2012 Mazda3 SKYACTIV
by John Davis
One of the most unexpected outcomes of the rush by automakers toward hybrids and battery powered cars is the emergence of advance technology that makes the tried-and-true internal combustion engine competitive in fuel economy. Mazda, for one, is determined to forgo mass electrification of their products, at least until they have gotten every last MPG possible out of gasoline and diesel engines.
In good marketing form, Mazda has labeled this effort, SKYACTIV technology. Now, SKYACTIV involves much more than just tinkering with engines. It is a total-vehicle approach to better fuel economy that includes additional major components, like the transmission, as well as a weight saving chassis and carefully honed aerodynamics.
The compact Mazda3 is by far Mazda’s biggest seller. So, it makes sense that it would be the car to bring their new SKYACTIV technology to market.
While Mazda’s total-vehicle approach leaves no stone unturned, the biggest fuel economy gains are still realized in the engine compartment, starting with the Mazda3’s new SCYACTIV-G 155-horsepower 2-liter I4 engine. It incorporates an unusually high compression ratio, multi-spray fuel injectors, double variable valve timing, and various low friction techniques to produce fuel economy ratings of 28 MPG city and 40 highway. The Mazda3’s results also rely on new SKYACTIV 6-speed manual and automatic transmissions.The SKYACTIV-D approach will also be applied to a diesel engine that will arrive here next year.
An integral part of the SKYACTIV approach is to also keep the “Zoom-Zoom” Mazda reputation fully intact. Clearly, reducing vehicle weight will help that, as does a stiffer chassis, but we’ll have to wait for models like the upcoming Mazda5 to get the full SKYACTIV effect. So initially, the Mazda3 only gets the powertrain improvements since it has not yet been completely redesigned.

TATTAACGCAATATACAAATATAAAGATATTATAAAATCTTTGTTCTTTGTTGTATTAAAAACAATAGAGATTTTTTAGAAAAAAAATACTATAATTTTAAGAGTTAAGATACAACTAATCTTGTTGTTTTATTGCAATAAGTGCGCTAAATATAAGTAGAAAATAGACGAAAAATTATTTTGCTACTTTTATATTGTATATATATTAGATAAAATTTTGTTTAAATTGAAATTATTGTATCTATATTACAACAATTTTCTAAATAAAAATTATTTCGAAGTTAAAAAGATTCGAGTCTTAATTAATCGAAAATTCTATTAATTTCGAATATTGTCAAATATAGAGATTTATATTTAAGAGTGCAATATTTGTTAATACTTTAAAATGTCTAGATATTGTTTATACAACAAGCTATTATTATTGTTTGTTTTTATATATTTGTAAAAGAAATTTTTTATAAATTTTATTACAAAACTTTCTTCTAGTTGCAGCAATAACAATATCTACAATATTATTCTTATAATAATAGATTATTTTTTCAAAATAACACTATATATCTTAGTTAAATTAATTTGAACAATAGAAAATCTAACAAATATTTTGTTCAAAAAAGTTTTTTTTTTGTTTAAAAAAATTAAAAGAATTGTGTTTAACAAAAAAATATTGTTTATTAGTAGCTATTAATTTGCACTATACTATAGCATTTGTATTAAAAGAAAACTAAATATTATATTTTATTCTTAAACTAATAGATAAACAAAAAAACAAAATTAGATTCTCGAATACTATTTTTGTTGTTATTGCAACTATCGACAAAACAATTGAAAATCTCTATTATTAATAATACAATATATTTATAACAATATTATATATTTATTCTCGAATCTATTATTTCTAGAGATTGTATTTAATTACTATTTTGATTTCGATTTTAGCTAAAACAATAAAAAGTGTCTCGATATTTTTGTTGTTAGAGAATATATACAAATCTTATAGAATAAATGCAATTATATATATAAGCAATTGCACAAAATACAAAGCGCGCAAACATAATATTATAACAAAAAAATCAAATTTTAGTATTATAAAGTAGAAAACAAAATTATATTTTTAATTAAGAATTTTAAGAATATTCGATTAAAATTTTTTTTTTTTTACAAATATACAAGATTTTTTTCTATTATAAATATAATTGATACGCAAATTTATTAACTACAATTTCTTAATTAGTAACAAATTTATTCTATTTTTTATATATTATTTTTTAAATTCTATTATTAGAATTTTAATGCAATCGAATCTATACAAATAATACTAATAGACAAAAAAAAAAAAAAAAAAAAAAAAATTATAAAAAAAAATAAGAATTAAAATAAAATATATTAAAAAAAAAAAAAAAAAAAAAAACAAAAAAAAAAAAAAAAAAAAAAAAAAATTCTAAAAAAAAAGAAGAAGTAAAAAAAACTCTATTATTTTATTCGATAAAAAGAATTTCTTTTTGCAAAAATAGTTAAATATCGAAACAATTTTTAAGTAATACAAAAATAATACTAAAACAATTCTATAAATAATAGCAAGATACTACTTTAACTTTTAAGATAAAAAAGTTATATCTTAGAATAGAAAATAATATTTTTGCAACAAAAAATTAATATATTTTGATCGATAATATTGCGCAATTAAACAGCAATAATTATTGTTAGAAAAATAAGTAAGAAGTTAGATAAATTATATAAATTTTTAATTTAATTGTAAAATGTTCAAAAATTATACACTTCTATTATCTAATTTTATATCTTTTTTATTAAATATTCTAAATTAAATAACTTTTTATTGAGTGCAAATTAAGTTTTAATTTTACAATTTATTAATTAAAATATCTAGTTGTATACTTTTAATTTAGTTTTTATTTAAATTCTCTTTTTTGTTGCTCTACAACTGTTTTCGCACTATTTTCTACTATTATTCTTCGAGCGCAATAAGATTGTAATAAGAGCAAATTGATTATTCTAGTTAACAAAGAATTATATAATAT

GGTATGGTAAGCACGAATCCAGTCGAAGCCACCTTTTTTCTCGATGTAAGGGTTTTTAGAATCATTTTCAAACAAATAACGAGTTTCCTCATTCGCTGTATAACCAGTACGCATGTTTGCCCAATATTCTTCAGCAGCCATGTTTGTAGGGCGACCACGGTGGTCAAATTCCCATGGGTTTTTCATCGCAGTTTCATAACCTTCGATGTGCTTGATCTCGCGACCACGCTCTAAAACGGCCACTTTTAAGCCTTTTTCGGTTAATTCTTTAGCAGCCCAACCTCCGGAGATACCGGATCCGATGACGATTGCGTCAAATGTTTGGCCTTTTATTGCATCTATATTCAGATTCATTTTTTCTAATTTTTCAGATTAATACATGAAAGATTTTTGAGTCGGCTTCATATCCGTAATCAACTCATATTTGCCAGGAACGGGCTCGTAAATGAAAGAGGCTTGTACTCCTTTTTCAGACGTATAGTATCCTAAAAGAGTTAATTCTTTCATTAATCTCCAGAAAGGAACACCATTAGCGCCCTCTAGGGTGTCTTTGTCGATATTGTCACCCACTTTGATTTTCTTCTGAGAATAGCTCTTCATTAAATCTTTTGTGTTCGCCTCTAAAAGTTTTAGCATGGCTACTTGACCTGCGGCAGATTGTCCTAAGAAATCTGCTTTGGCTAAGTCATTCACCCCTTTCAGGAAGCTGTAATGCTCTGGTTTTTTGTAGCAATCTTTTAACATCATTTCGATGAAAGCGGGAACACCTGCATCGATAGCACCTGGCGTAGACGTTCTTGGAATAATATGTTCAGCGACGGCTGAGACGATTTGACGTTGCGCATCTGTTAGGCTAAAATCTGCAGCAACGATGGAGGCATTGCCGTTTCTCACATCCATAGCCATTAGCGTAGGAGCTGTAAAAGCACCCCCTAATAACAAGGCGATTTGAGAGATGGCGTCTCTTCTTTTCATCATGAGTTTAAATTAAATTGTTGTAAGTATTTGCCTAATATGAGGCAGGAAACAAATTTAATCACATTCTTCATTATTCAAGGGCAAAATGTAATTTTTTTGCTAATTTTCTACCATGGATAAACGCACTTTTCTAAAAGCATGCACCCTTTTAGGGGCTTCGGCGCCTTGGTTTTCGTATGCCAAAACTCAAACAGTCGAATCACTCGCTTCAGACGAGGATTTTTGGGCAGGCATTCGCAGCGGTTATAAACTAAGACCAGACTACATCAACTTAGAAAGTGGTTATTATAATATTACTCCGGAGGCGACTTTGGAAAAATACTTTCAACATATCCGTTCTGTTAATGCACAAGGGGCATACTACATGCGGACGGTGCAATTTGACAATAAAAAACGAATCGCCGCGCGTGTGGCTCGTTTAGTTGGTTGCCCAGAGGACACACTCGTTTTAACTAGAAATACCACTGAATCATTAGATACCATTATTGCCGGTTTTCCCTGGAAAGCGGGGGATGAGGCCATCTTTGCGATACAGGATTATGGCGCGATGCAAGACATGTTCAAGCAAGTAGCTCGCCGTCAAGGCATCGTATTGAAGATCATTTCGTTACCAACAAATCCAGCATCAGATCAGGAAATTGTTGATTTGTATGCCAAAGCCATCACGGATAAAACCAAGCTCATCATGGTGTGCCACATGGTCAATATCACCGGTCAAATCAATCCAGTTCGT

But, the 2012 Mazda3 does feature some styling tweaks, such as new wheels and front fascia, and all SKYACTIV models will feature blue headlight rings, engine cover, and badging.
Inside, upgrades include new trim and updated cloth seating. SKYACTIV models will include gauges with blue background lighting. When compared to rivals, the Mazda3 is the only vehicle in this segment to come with standard steering wheel controls, or offer Blind Spot Monitoring.
The only real downside to SKYACTIV on the Mazda3 is that it is not standard. So, like hybrids, the most advanced fuel economy technology comes with a premium price.
As the saying goes “You can’t teach an old dog a new trick.” Well, that might apply to people, and maybe some dogs, but it certainly does not apply to cars. Mazda is out to prove that SKYACTIV technology is an approach that will keep internal combustion engines viable for decades to come.
If you would like to find out more about the 2012 Mazda3 SKYACTIV, be sure to catch MotorWeek’s Road Test of this new compact on episode #3020 that begins airing on most PBS stations January 20, 2012. For a complete listing of the public television stations that broadcast MotorWeek, go to motorweek.org and click on “Find Your Station.” MotorWeek is also seen Tuesday evenings on the Velocity (Formerly HD Theater) cable channel.